Robotics team heads to state contest
BY AMELIA HARPER
Friday, April 6, 2018
As most area high school students are relaxing on spring break this week, a group of North Edgecombe High School students are hard at work at the Rocky Mount OIC as they hope to rise to robotic fame this weekend at a state-level competition.
The Armored Eagles, a robotics team composed of JROTC cadets from North Edgecombe High School, has already faced stiff competition in Greenville and Winston-Salem. After a fourth place regional victory, the team has won a spot at the state First Power Up Robotics competition this weekend at Campbell University.
“During this triumphant break into the robotics world, students from Edgecombe County have the opportunity to meet with other like-minded students from North Carolina. FIRST (For Inspiration & Recognition in Science & Technology) competitions grant students adult-like experiences as gracious professionals by working with people and businesses in technology applications,” said Reuben Blackwell, president of the OIC, which is sponsoring the team and is actively involved in the effort.
The formation of the Armored Eagles robotics team came about as a collaborative effort among several organizations in the Twin Counties. Lorenza Wilkins, founder and CEO of Compass Youth Centers, introduced OIC to the FIRST Robotics Competition.
When Charles Washington, OIC’s director of education services, learned about the possibility of developing a student-led robotics team, he turned to a group of young professionals for help. The BridgeBuilders Foundation, which meets weekly at the OIC to mentor young people, joined the initiative, which began less than three months ago.
BridgeBuilders’ lead mentor, Maj. Melvin Davis, the JROTC instructor at North Edgecombe High School, introduced the concept to his cadets and some of those students became the first class of FIRST competitors in the Twin Counties.
“When I was first asked to join the robotics team, I said ‘no’ because I was not really interested,” said Cadet DyQwun Jones, 18, team captain of the Armored Eagles. “Now I am planning to go to Fayetteville State University and study engineering. This experience has done a lot for my character and my development as a leader. It has made me a better person.”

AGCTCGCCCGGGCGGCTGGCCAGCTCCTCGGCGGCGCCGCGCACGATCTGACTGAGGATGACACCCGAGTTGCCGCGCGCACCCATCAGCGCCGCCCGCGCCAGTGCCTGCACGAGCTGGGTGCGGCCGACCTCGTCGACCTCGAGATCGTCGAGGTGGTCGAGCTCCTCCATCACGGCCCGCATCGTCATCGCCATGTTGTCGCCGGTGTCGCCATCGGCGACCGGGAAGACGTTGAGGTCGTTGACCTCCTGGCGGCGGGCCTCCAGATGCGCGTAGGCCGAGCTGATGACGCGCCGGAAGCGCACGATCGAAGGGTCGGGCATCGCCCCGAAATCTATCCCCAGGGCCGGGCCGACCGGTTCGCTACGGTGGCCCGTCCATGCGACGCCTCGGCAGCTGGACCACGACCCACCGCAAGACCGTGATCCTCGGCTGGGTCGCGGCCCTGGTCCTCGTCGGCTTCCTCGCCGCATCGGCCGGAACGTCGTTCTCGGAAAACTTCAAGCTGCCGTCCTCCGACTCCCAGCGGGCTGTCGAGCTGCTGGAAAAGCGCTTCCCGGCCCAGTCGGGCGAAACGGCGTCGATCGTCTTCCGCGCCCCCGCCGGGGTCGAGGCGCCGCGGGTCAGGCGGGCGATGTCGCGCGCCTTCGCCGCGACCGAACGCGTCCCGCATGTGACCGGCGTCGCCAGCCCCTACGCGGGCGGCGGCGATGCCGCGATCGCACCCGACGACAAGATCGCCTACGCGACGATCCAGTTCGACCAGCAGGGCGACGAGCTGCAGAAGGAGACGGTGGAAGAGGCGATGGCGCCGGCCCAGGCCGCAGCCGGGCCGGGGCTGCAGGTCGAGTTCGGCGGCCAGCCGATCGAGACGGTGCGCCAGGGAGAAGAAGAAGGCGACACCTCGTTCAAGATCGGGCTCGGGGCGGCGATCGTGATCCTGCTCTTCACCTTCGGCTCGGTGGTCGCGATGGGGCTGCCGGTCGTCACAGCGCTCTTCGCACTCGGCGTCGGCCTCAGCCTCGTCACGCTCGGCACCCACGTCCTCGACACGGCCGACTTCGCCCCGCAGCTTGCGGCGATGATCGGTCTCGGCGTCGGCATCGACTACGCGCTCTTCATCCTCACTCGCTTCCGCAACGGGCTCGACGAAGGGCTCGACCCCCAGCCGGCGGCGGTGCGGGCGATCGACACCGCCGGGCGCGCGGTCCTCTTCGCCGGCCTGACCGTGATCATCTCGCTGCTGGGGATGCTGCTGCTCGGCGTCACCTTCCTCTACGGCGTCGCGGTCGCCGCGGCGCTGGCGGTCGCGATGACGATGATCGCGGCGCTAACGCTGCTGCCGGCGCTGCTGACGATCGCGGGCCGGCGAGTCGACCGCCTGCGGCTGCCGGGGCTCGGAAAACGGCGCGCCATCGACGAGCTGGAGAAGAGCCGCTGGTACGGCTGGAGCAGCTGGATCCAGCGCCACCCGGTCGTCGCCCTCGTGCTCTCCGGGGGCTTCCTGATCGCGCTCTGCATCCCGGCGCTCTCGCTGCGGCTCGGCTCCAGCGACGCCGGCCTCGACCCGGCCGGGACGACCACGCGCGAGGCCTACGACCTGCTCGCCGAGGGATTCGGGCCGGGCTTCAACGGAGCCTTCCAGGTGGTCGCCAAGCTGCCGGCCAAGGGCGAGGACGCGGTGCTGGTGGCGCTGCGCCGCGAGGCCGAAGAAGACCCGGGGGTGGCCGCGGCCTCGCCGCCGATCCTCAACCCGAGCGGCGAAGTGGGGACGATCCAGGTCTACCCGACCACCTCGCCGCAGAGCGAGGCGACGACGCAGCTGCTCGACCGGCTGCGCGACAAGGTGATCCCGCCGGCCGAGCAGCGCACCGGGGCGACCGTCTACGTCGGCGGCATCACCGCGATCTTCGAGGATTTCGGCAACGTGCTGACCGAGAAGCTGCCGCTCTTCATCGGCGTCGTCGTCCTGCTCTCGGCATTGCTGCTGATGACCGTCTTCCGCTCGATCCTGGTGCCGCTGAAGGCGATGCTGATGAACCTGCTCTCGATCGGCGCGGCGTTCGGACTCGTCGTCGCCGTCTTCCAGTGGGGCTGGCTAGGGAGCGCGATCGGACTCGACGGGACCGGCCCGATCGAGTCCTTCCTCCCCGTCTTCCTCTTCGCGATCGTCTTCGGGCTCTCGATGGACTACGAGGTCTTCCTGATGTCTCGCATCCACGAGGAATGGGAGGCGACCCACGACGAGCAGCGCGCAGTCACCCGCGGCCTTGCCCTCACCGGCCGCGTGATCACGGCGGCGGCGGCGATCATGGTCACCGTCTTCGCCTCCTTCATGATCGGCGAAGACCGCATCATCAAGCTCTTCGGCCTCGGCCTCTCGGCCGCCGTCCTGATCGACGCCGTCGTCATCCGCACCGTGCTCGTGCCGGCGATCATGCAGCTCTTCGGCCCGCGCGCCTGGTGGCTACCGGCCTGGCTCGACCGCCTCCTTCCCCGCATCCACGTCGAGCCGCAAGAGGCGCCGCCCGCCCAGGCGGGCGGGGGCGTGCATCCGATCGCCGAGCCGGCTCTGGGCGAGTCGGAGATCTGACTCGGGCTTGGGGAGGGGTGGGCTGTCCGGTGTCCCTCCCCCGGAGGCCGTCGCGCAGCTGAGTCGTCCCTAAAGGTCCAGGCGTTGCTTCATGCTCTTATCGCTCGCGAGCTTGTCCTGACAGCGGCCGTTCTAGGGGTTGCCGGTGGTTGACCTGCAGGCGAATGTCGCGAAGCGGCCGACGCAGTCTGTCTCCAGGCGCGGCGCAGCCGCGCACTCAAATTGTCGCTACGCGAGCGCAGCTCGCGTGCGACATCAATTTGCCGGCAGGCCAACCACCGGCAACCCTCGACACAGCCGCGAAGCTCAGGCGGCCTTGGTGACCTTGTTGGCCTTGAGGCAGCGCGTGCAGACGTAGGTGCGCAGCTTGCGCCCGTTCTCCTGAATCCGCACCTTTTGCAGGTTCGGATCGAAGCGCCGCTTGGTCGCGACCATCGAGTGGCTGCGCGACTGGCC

However, the team still needed technical advisers to bring the idea to fruition.
“We needed someone to assist the students in actually building the robot. We turned to Harold Lynch, an Advanced Manufacturing class instructor with Edgecombe Community College,” Washington said.
Daud Cole, innovations manager for OIC, also serves as project coordinator for the Armored Eagles. He explained how the robotics competition works.
“Each year, students are instructed to build task-specific robots that will perform in a designated indoor field. The game this year will include a self-directed and computer-operated mobile activity, which will take place without an official driver, along with gathering and depositing boxes in a designated area. Our students will be judged on their solutions to the game, the originality of their solutions and how well the robot appeals to the audience,” Cole said.
Cadet Saquan Harrison, 17, is the lead “driver” of the robot. Harrison said he has parlayed years of video game playing into a useful skill as he operates the robot.
“I have been into robotics ever since I was in eighth grade but never had a team to join until now,” Harrison said. “This way, if I do something wrong, I have someone there to help me.”
Cadet Jada Stansbury, 16, is one of two girls on the 10-person team. She serves on the robotic pit crew. She said the experience has helped her view math and science in a new light.
“This experience has helped introduce me to real world math and science,” Stansbury said. “I feel that most of the stuff we learn in class is not stuff we will ever use. But this involves logic and stuff we really need.”
If the team earns one of the top eight spots in the state competition, it will advance to the international level competition later this month.